Pressure mounted on incumbent President Laurent Gbagbo to cede power on Tuesday as his political rival issued a call for civil disobedience and the United States became the latest nation to impose a travel ban on the defiant Ivorian strongman and his allies.
From a heavily guarded waterfront hotel in the commercial capital of Abidjan, where presidential challenger Alassane Ouattara has been based since a contested Nov. 28 run-off vote, the Ouattara camp called on Ivorians to rise up against Gbagbo.
"I call on you to show disobedience to Laurent Gbagbo's fake government, from this moment until it falls," Guillaume Soro, Ouattara's choice for prime minister, declared in a statement released Tuesday.
The call came hours before the US State Department authorised a travel ban against Gbagbo’s administration. The European Union had earlier issued a travel ban on Gbagbo and his close supporters.
Speaking to reporters during a conference call from Washington, William Fitzgerald, the US deputy assistant secretary for African affairs, said the move initially concerns about 30 people, although he declined to provide names. Speaking in French, Fitzgerald said the children and close family members of Gbagbo backers – including those studying in the United States – could be deported.
Fitzgerald also did not rule out the possibility of future trade sanctions against a Gbagbo regime. “All options are open for the United States, African countries and European countries,” he said.
Return of a feared lieutenant
The US travel ban came as other members of the international community act in concert to clamp down on Gbagbo. The UN Security Council unanimously voted on Monday to extend its peacekeeping mission
in the West African nation, despite Gbagbo's calls for the UN to leave.
The United Nations, the United States, the European Union, the African Union and the West African bloc ECOWAS have all recognised Ouattara as the winner of the November presidential run-off.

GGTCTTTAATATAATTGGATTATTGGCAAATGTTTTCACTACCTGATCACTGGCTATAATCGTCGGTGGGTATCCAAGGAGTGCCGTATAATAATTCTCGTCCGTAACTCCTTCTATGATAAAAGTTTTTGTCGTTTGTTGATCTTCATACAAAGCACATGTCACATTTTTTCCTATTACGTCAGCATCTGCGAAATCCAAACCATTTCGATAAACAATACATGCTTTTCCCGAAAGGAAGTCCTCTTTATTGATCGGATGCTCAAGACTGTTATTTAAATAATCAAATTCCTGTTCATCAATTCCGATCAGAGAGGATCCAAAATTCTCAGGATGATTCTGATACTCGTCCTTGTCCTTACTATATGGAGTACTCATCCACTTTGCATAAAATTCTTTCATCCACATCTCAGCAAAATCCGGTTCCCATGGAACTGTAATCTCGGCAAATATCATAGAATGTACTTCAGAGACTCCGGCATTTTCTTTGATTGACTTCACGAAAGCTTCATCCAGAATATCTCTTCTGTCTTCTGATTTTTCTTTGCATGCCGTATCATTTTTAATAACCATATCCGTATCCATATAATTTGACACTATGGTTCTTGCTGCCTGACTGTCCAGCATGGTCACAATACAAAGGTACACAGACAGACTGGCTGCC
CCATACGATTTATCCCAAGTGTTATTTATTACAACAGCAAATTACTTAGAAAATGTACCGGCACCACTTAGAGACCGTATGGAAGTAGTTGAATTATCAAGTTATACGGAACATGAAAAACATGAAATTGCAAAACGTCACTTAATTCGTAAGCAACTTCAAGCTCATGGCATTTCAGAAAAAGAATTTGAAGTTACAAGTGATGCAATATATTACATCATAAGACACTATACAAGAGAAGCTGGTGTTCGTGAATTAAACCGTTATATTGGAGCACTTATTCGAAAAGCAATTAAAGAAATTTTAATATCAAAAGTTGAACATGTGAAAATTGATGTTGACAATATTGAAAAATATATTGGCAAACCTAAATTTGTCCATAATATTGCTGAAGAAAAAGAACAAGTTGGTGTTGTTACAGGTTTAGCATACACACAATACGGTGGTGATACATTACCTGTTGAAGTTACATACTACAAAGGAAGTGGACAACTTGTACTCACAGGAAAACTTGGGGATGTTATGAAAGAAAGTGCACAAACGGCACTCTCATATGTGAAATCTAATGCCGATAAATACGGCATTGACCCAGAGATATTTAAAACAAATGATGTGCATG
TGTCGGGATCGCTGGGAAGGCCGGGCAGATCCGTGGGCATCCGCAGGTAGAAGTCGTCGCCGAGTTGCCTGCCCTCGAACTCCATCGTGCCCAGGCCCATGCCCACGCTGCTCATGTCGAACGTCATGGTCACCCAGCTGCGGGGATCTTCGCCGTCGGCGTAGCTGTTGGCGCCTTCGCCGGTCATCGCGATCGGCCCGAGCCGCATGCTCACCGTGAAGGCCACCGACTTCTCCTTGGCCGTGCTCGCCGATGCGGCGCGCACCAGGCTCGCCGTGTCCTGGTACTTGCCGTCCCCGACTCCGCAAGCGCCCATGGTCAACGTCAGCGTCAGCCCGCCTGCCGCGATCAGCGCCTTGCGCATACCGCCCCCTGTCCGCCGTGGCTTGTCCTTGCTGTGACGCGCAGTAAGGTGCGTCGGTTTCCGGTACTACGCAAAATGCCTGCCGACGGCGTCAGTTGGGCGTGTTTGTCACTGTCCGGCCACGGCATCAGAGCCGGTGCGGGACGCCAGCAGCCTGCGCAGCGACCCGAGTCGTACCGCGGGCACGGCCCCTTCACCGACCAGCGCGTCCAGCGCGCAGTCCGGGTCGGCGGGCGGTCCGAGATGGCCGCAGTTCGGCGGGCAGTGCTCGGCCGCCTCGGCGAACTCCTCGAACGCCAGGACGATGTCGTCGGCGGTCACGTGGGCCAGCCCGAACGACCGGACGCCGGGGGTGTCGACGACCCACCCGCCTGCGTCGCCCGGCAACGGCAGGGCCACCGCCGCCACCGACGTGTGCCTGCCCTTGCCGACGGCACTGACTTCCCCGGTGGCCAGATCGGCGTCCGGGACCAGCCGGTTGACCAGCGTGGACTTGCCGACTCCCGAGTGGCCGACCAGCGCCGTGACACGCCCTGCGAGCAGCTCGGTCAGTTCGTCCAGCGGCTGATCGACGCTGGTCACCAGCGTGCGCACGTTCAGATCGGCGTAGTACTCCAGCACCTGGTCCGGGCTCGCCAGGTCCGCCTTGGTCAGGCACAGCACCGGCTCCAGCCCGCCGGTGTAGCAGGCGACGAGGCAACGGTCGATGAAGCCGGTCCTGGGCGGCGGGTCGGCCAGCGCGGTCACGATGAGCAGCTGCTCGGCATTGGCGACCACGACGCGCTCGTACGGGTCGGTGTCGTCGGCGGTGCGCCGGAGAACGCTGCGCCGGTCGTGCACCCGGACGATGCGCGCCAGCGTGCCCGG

Both Ouattara and Gbagbo, however, are claiming the presidency and have selected their own cabinets, pitching this West African nation onto a dangerously divided course. Gbagbo, who has been in office since 2000, postponed elections six times after his term expired in 2005, until the first round of voting was held on Oct. 31.
In a disturbing turn of events that is reminiscent of the troubled days of the 2004 civil war, Charles Ble Goude, Gbagbo’s notorious lieutenant, has been holding rallies across Abidjan in recent days.
In his addresses to crowds of mostly young males, Ble Goude has been espousing his familiar anti-Western themes, calling on Ivorians to fight for their sovereignty.
Since 2006, Ble Goude has been under UN sanctions for his alleged role in bloody ethnic and nationalist street violence. He currently serves as Gbagbo's youth minister.
Armed men roam at night
While daylight sees a semblance of normality – albeit a tense one – in the streets of Abidjan, fear and violence reigns at night, especially in Ouattara's strongholds. Violent incidents have been on the rise in recent days in this sprawling city, say FRANCE 24’s reporters on the ground.
“There’s growing evidence that, overnight, armed men come into Ouattara strongholds in civilian vehicles and terrorize the population,” said FRANCE 24’s Cyril Vanier, reporting from Abidjan. “There’s strong evidence that the violence is happening overnight, during the curfew, by these armed men.”
“Armed men have been coming to the personal houses of United Nations employees, asking them to leave and searching their houses under the pretext of looking for arms,” Choi told a news conference.
A spokesman for Gbagbo in Paris said on Monday that he doubted soldiers or those supporting Gbagbo would be involved in such tactics.
About 10,000 UN peacekeepers are currently stationed in Ivory Coast, with some 800 charged with protecting the Golf Hotel, where Ouattara is holed up. They are, in turn, encircled by the Ivorian army, which has stayed loyal to Gbagbo.
“The UN forces’ resources are very limited,” said Emmanuel Saint-Martin, FRANCE 24’s correspondent at UN headquarters in New York. “Concerning Ouattara’s protection, there is a fear that clashes could break out in the coming days.”
Nowhere is that sentiment more palpable than in Abidjan itself. “People are afraid,” Vanier said. “People are afraid because at night they hear gunshots. They hear people trying to come into their neighbourhoods. They hear that some of their neighbours have been abducted. And the UN has confirmed that, [of] some of the people who were reported missing, their bodies were later found. So there’s a lot of fear here.”